III. By your leave, we will now turn to a third use of our text. Here the case is before us: THE POOR HELPLESS SINNER HAS HIS CASE WELL DESCRIBED BY THE PROPHET AS BARREN AND DESOLATE.

     I will speak for you, and you will recognise your own words. “Barren! ah, that I am. I have not one meritorious fruit that I can bring before God. As well might one expect to gather grapes of thorns, or figs of thistles, as to find any good thing in me. My heart is a fountain of polluted waters, and all that cometh forth deserves to be called Marah! Marah! for every drop is bitter. How is it possible that I can ever hope while I see in myself all that is evil and nothing that is good? Alas! I am not only barren of merit but I am also barren of feeling; I ought to be humbled on account of sin, but I am not. My eye-balls ought to be perpetual conduits of tears, but they are dry. My heart should be like Moses’ rock when it was smitten; but alas! it is a flinty rock yielding no water. O that my heart would break. O that I were truly contrite. Unto the contrite and broken heart the Lord will have regard, but I am barren even of that. And alas! I seem to be barren even in prayer. If I get upon my knees I cannot pray. ‘God be merciful to me, a sinner,’ is as far as I can reach; and I am afraid I am so barren that I cannot even pray that prayer as the publican prayed it, so as to get acceptance. I come down from my closet with the sense that I have tried to pray, but that I have been so distracted both with doubts and with wandering thoughts, that I have rather multiplied my sins than had any prevalence with God. I am commanded to believe in Jesus, and I wish I could exert faith in him.

‘O could I but believe!
Then all would easy be;
I would, but cannot—Lord, relieve
My help must come from thee!’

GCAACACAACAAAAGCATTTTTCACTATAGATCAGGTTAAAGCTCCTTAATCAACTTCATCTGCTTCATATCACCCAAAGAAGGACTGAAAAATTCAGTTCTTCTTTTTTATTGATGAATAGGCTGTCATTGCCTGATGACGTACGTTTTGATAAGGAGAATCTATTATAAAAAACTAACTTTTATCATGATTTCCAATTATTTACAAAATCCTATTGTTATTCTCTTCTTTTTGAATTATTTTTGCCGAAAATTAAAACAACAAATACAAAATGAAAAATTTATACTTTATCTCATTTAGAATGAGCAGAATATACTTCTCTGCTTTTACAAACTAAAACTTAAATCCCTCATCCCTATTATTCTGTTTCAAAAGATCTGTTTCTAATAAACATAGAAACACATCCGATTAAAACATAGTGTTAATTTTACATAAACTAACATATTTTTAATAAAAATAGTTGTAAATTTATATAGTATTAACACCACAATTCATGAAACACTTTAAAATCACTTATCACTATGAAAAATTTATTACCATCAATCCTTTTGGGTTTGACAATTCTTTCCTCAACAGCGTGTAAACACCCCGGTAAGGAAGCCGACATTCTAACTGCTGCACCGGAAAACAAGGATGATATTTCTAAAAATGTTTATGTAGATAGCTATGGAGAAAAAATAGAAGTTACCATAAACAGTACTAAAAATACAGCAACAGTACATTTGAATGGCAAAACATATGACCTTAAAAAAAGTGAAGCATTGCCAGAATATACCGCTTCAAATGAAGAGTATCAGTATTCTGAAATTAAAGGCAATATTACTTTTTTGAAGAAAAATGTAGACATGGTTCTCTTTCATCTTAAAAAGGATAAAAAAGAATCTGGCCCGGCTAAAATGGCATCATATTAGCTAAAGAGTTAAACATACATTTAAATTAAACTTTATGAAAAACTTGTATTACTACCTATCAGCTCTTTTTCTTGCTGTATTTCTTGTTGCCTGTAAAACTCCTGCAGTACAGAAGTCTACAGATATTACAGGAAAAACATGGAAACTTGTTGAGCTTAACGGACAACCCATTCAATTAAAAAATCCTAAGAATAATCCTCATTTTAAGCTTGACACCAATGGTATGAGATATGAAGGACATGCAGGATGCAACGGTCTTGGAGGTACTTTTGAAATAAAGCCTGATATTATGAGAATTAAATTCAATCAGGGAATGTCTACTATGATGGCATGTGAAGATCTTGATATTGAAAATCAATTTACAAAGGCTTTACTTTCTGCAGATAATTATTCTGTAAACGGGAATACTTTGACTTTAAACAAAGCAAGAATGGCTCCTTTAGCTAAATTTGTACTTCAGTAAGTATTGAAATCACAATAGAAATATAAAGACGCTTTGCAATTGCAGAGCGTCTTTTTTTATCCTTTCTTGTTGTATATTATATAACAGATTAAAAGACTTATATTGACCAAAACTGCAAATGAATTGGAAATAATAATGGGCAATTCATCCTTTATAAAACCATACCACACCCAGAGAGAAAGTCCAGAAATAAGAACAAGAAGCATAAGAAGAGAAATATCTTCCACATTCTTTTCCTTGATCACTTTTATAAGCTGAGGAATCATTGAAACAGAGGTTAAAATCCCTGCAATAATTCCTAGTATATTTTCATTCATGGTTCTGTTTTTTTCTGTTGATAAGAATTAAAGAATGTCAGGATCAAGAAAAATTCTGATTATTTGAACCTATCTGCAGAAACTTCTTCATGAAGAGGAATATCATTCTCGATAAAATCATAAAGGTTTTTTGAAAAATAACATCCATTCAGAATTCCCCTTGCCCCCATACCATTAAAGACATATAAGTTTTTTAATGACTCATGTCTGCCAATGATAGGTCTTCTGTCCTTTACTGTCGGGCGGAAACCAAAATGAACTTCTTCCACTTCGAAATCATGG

I have a will, but I have no power. I can say, ‘To will is present with me—and I am thankful to God for that—but ‘how to perform that which I would, I find not.’ I am barren of merit, barren of feeling, barren of power, barren of prayer, barren of faith. I am barren— barren with a vengeance.” Yes, and sinner, it is very probable that I can also speak out your heart if I take the word “desolate” You are desolate, too; no one can comfort you. The friend to whom you told your trouble, tried his best, but he could not succeed in cheering your heavy heart. You have been up to this house sometimes, hoping that I might say a word, but I have only added fuel to the flame, for the truth preached has been far from comfortable to you; it has rather depressed you and brought you lower still. You have listened, you have read good books, you have turned over Scripture, but for all that, there does not seem to be a text that speaks comfortably to you, but the threatenings leap up out of the page, and seem as if they would drag you down, as the dogs drag down the stag when they seize him for their prey. You are “desolate” as a poor lone wanderer who has lost his way far out in the desert. He looks around upon the horizon, and sees not one single hope or gleam of hope, but far above he sees the cruel vulture, waiting for his lifeless corpse. So is it with you; you see the vultures of hell ready to devour you, and there is no hope, no comfort whatever. You are barren and you are desolate. I will tell you one of your thoughts. You have often envied those whom you would not envy if you knew better. You poor barren souls have often envied “the married wife;” I mean the Pharisee: you have said of him, “Ah, I wish I could say that I was not as other men are; I wish I could say I had not sinned, but had walked in righteousness: ' All these things have I kept from my youth up’— O that I could say that!” You have heard these married wives, as it were, boast of all their goodness, and you have looked at them and thought, “What blessed people they must be! O that I could see what they can see!” There are some about in the world who preach up human ability, who tell us that men can believe and can repent, and can do all sorts of spiritual actions; and there are some who think they can do them irrespective of the Holy Spirit. Well, then, I do not doubt but what you envy them; you say, “I wish I could feel as So-and-so; I wish I could rejoice as Such-an-one does. Oh! if I could get as good a hope as he has.” Hark to this, he is a hypocrite. “Oh! that I could be as full of peace as he is!” Mark, he is a mere formalist. “Oh! that I had his unbroken peace!” If you had such peace as he has, it would be your eternal ruin.